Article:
The crime was one of accessing JSTORs files which, since the files are locked behind a paywall, contain information which JSTOR was NOT involved in creating, the legality of JSTOR ownership is questionable.
This is a case of prosecutorial over-reach. Carmen Ortiz is incompetent at best or malevolent at worst.
Let such individuals find employment in other professions where discernement or judgement are not required.
She has not served her country, she has harmed it, and you have a duty to remove her from office so that she does not ruin more lives.
Her pursuit of this case shows that she has no understanding of the the roll technology and information play in the transformation of our economy, and it also shows that she lacks compassion.
The world will feel the loss of Aaron Swartz for many years as his talent was not easily replaced. If you fire Carmen Ortiz tomorrow, I can assure you, she will not be missed.
Someone who is this abusive as a prosecutor is probably equally abusive as a supervisor. From now until her term as prosecutor ends, I will get up every morning and ask myself: "What have I done to help get Carmen Ortiz removed from office today?"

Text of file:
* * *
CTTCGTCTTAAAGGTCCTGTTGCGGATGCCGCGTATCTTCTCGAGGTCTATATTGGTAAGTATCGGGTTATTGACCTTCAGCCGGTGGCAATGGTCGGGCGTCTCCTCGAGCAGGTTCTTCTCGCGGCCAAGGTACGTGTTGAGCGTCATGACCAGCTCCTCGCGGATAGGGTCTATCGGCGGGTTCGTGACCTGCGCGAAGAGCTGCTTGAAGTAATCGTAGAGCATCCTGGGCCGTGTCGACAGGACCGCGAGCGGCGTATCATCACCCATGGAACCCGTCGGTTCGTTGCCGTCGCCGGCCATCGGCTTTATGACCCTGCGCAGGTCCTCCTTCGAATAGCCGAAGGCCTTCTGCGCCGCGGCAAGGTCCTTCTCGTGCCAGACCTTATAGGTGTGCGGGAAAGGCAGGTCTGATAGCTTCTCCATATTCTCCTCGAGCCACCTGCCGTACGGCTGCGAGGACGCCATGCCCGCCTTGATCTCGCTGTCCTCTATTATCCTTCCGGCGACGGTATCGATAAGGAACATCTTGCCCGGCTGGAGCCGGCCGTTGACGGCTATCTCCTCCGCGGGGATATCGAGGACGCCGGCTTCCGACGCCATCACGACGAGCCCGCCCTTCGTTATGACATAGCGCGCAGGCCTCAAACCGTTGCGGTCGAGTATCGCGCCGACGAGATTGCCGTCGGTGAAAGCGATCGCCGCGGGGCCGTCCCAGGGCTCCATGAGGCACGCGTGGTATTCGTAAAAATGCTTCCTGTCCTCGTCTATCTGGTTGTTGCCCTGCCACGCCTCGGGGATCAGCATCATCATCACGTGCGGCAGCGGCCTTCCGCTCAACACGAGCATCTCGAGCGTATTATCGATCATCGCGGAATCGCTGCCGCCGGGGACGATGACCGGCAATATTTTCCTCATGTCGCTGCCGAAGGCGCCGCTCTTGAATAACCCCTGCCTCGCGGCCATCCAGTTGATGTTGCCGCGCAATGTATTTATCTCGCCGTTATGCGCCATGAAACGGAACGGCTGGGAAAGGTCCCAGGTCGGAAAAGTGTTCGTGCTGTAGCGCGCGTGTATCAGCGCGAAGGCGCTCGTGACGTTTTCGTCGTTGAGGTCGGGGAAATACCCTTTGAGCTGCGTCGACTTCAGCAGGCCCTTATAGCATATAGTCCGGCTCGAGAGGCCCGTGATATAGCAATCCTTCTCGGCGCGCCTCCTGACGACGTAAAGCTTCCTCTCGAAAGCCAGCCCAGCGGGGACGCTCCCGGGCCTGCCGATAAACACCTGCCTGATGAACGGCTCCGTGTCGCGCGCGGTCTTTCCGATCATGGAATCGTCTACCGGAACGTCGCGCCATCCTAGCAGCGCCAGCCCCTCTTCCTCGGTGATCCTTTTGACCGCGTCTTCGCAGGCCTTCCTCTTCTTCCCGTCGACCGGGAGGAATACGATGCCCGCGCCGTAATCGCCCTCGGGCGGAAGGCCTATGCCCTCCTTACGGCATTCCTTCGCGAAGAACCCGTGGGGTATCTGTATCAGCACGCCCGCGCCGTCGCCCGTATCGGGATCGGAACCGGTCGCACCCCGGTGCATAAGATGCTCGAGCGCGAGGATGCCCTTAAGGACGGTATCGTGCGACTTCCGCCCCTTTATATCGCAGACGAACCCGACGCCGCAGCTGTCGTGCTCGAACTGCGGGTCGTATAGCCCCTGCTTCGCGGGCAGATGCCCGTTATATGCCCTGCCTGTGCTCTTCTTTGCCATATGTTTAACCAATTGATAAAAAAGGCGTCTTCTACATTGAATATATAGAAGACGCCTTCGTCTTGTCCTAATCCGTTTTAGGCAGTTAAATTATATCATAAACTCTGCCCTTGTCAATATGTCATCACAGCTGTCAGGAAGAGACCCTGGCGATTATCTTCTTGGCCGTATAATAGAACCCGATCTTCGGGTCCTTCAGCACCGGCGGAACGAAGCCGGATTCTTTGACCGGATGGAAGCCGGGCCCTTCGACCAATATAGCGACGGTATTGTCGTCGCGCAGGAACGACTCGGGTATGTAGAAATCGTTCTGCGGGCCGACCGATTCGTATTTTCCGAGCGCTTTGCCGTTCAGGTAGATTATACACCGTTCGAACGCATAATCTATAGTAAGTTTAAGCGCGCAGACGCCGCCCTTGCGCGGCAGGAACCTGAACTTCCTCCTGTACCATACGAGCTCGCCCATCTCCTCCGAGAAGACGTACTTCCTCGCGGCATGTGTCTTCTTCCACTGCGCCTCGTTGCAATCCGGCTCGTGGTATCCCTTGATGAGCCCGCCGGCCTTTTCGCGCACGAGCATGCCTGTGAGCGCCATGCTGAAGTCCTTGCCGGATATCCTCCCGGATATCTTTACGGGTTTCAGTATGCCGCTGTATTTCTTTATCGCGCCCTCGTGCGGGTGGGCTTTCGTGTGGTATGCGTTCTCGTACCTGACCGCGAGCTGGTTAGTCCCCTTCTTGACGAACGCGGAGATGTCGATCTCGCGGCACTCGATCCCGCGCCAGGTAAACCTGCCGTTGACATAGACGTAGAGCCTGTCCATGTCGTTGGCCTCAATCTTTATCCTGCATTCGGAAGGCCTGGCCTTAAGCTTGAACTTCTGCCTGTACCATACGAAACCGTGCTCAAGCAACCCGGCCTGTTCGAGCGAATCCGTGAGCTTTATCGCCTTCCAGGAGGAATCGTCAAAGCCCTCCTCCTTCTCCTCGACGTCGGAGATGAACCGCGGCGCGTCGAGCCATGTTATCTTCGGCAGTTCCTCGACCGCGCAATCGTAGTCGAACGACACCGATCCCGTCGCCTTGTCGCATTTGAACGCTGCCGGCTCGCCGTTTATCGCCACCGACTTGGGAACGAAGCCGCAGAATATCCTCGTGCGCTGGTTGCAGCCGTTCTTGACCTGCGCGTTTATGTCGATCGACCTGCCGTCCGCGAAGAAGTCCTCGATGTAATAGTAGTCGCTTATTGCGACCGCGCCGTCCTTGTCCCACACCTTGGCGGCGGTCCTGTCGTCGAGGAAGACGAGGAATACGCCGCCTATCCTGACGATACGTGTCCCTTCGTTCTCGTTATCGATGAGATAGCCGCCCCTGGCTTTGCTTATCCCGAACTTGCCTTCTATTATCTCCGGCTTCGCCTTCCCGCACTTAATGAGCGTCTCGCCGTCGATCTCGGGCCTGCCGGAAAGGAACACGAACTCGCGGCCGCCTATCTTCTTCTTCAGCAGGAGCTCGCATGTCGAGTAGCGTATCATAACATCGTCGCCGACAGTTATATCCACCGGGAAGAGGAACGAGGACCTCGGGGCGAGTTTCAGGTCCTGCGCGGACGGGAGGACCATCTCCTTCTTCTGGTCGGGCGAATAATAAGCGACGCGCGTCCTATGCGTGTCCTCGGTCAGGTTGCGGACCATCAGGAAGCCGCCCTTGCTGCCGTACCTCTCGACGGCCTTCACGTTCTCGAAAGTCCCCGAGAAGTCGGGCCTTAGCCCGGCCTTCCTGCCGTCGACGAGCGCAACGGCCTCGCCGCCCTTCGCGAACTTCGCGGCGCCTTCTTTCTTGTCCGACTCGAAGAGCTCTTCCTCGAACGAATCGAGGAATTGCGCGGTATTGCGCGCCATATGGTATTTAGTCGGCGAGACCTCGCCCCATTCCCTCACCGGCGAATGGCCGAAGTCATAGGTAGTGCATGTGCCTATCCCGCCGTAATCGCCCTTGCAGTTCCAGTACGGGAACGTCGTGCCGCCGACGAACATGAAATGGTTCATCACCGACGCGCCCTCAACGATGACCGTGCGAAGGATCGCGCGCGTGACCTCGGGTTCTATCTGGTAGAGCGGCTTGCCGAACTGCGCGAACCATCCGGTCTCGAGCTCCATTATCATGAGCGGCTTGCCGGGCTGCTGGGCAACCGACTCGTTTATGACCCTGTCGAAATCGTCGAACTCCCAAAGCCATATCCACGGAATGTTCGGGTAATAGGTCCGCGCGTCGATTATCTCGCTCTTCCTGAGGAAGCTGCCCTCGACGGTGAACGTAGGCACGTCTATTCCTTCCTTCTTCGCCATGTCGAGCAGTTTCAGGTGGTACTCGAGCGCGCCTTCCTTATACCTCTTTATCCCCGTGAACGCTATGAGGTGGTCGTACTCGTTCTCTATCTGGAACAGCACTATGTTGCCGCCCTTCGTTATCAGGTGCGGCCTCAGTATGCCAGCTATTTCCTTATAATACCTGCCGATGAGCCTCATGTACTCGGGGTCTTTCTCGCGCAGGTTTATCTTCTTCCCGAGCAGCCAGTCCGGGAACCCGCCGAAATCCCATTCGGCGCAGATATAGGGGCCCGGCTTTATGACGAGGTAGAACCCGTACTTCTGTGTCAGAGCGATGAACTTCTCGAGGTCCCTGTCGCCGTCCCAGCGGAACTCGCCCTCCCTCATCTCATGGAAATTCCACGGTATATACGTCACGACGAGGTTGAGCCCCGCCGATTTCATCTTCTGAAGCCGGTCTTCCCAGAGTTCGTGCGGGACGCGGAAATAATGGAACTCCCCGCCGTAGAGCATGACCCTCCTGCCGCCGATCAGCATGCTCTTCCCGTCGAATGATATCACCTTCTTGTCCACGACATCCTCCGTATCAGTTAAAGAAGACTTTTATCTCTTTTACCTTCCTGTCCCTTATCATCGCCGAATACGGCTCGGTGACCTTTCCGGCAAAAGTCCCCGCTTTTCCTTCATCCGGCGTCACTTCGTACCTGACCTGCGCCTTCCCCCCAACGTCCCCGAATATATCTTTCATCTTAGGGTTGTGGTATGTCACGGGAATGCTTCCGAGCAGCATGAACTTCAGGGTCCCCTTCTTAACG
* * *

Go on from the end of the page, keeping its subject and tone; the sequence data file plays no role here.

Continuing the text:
We're going after Ortiz because we think it will satisfy our outrage and grief. That is exactly what I am worried about. I understand wanting to put a face on a tragedy like this, but we should be smarter than this.
It sends a message that we are not satisfied with the way she ran her office.
>There are a thousand prosecutors who are no better just waiting to take that job.
Then they better learn from Ortiz's failure or be removed by the same process. Eventually someone will figure out that this kind of behavior is not acceptable.
>We're going after Ortiz because we think it will satisfy our outrage and grief.
No, I'm upset with Ortiz because this should not have happened. Absolutely no legitimate reason for them to pursue this if JSTOR has no problem.
If the Feds think our outrage will be satisfied by sacrificing one prosecutor, that's all they will do, and they will do it gladly, and that will be the end of that. They will sacrifice their pawn and checkmate us.
I think its an oversimplification to rest all of the blame for Swartz's death on his prosecutor.
However, unnecessary, overzealous prosecution is wrong, and it has consequences - things like this are going to happen when you push people to the edge just because you can.